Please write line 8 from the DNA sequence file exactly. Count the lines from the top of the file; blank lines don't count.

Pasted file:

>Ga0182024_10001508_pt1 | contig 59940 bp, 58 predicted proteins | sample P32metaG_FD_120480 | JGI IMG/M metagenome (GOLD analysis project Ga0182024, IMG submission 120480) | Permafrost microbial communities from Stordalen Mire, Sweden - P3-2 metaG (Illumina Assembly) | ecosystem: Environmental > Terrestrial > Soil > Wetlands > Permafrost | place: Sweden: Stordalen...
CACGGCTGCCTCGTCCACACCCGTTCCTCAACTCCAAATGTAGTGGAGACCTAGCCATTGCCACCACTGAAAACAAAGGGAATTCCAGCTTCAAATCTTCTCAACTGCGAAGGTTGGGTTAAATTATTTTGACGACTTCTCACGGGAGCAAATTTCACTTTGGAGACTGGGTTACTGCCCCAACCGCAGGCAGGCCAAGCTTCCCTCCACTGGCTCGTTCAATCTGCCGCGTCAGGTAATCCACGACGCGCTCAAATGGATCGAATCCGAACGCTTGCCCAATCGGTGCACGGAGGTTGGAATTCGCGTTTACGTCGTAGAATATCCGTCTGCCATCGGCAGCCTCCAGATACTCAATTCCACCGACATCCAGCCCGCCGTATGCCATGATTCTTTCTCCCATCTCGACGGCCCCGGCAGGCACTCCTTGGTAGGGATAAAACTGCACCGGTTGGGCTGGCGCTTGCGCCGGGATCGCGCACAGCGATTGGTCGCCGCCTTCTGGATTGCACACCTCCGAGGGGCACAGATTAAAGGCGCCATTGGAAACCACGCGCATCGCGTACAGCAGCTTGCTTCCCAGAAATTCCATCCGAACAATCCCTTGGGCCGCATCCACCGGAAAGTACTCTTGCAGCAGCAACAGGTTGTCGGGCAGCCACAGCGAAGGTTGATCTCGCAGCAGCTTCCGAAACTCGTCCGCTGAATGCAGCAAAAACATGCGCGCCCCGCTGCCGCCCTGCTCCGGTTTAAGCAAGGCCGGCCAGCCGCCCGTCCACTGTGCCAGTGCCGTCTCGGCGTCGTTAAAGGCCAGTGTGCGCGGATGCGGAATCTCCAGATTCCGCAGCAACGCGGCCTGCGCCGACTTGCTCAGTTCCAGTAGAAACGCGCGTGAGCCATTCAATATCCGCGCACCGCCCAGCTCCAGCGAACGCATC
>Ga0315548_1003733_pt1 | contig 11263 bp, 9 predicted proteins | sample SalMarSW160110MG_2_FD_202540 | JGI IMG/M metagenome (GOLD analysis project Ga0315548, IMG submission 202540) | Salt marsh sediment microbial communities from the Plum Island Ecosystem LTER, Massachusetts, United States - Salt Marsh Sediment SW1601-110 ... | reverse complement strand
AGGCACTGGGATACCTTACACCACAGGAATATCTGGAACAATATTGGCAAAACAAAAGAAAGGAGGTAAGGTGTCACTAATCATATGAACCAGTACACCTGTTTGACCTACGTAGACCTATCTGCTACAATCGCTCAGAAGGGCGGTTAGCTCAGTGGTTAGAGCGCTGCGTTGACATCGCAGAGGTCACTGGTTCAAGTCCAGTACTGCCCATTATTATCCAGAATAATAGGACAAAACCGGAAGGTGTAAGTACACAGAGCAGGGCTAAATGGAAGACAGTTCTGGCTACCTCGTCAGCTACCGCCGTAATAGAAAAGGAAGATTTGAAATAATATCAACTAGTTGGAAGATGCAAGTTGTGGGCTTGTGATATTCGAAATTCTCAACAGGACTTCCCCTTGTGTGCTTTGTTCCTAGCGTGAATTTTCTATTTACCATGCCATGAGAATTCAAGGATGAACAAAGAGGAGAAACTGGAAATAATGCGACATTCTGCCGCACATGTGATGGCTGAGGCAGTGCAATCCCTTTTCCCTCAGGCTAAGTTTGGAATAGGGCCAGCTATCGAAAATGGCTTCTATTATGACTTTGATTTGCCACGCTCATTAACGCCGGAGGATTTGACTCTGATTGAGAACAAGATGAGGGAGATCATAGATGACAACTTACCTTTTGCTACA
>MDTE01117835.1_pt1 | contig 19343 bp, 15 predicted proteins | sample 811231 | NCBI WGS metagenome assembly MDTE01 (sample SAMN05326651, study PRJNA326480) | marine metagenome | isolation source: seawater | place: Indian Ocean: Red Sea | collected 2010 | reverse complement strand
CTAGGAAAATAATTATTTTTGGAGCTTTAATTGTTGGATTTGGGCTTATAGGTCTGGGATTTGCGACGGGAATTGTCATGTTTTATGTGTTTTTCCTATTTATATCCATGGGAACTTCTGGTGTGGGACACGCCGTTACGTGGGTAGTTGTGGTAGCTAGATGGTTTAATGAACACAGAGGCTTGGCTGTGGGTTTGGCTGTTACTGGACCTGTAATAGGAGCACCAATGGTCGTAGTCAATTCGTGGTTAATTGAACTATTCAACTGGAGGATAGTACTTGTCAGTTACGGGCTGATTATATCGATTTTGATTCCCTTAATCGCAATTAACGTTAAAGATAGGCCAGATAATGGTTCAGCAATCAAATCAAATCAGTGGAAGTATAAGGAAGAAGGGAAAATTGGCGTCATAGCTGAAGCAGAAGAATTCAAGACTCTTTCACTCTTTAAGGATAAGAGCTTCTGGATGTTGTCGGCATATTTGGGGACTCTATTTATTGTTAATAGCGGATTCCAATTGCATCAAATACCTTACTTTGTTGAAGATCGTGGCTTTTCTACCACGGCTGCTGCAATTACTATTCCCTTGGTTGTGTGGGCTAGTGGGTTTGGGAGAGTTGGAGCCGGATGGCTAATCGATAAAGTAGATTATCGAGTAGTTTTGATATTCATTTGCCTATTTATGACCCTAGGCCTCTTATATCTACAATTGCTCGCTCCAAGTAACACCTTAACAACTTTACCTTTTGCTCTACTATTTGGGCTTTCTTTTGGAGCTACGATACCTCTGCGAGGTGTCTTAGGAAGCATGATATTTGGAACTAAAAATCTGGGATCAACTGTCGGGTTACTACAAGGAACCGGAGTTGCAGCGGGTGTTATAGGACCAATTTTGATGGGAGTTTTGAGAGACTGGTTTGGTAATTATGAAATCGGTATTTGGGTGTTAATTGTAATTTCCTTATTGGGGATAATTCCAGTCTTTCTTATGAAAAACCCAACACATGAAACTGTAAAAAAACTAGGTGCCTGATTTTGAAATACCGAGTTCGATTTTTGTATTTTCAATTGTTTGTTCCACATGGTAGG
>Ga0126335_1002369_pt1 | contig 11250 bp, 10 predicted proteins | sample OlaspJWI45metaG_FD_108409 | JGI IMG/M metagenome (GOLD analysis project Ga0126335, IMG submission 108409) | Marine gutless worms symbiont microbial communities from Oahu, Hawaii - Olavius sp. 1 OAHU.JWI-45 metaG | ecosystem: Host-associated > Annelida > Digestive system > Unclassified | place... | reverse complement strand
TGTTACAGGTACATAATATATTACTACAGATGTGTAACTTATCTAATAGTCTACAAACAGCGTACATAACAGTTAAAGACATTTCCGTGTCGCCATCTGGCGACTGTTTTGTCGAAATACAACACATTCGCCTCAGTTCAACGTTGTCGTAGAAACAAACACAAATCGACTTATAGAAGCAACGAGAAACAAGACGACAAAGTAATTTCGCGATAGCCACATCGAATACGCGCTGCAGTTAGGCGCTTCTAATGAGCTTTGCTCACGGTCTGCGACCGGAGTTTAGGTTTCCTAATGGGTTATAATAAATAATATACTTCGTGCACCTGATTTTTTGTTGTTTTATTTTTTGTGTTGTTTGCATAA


TGTTACAGGTACATAATATATTACTACAGATGTGTAACTTATCTAATAGTCTACAAACAGCGTACATAACAGTTAAAGACATTTCCGTGTCGCCATCTGGCGACTGTTTTGTCGAAATACAACACATTCGCCTCAGTTCAACGTTGTCGTAGAAACAAACACAAATCGACTTATAGAAGCAACGAGAAACAAGACGACAAAGTAATTTCGCGATAGCCACATCGAATACGCGCTGCAGTTAGGCGCTTCTAATGAGCTTTGCTCACGGTCTGCGACCGGAGTTTAGGTTTCCTAATGGGTTATAATAAATAATATACTTCGTGCACCTGATTTTTTGTTGTTTTATTTTTTGTGTTGTTTGCATAA